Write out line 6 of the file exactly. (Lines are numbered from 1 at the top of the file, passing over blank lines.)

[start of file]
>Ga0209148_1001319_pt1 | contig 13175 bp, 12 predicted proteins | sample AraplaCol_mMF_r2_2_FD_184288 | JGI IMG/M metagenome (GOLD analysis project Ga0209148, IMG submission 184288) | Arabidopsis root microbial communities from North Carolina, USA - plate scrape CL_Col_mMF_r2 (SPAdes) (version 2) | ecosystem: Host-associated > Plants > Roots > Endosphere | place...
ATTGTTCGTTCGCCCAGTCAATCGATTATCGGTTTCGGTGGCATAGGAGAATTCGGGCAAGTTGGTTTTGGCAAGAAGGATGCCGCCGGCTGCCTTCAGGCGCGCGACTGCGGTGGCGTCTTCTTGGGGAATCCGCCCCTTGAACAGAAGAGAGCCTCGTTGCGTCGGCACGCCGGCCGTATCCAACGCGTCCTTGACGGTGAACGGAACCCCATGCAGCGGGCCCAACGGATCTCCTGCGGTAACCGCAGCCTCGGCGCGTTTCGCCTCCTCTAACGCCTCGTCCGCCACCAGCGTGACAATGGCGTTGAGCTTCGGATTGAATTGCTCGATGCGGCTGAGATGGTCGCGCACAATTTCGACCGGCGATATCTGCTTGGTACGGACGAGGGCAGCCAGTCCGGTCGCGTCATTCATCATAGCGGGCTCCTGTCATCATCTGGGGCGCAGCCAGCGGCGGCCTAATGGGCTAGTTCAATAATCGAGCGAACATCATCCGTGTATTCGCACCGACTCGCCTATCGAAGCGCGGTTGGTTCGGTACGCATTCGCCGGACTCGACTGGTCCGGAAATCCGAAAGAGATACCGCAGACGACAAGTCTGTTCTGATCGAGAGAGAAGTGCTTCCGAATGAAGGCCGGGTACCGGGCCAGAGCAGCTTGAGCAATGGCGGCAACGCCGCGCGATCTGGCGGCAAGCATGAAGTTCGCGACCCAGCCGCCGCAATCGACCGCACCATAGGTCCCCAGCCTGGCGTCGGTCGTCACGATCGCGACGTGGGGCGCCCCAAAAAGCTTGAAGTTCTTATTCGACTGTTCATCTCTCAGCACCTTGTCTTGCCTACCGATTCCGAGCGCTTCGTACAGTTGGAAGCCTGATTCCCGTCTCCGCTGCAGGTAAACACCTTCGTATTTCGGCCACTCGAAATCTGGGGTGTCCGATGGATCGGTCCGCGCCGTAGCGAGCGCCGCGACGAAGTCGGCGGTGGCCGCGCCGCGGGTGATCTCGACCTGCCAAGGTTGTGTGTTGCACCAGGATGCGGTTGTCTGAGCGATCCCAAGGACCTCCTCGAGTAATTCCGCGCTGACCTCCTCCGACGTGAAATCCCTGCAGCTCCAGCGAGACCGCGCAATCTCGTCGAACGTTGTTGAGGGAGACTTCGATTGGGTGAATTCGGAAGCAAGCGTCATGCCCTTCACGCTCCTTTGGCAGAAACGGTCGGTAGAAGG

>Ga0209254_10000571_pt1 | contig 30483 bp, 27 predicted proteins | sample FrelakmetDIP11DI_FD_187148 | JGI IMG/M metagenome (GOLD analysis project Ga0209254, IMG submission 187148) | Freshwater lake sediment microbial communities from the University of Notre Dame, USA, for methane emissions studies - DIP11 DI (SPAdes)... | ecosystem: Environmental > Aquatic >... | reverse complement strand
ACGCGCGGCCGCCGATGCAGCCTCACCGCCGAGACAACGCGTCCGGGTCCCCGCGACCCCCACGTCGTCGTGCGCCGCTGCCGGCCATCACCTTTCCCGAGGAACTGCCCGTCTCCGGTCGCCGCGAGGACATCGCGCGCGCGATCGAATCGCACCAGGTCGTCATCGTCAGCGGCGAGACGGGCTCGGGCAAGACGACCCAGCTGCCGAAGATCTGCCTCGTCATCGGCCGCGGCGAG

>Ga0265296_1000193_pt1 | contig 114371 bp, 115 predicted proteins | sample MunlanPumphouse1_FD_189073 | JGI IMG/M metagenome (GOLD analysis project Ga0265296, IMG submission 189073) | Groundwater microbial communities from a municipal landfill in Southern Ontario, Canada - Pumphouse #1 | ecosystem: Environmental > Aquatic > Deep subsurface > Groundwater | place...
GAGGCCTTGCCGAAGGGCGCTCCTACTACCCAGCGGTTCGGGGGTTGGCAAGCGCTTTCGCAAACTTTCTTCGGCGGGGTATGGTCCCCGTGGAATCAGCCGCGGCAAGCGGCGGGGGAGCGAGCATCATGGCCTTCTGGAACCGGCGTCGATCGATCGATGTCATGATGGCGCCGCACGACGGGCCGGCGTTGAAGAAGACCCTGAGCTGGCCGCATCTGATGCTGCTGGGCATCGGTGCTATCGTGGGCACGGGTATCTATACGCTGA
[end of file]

GAGGCCTTGCCGAAGGGCGCTCCTACTACCCAGCGGTTCGGGGGTTGGCAAGCGCTTTCGCAAACTTTCTTCGGCGGGGTATGGTCCCCGTGGAATCAGCCGCGGCAAGCGGCGGGGGAGCGAGCATCATGGCCTTCTGGAACCGGCGTCGATCGATCGATGTCATGATGGCGCCGCACGACGGGCCGGCGTTGAAGAAGACCCTGAGCTGGCCGCATCTGATGCTGCTGGGCATCGGTGCTATCGTGGGCACGGGTATCTATACGCTGA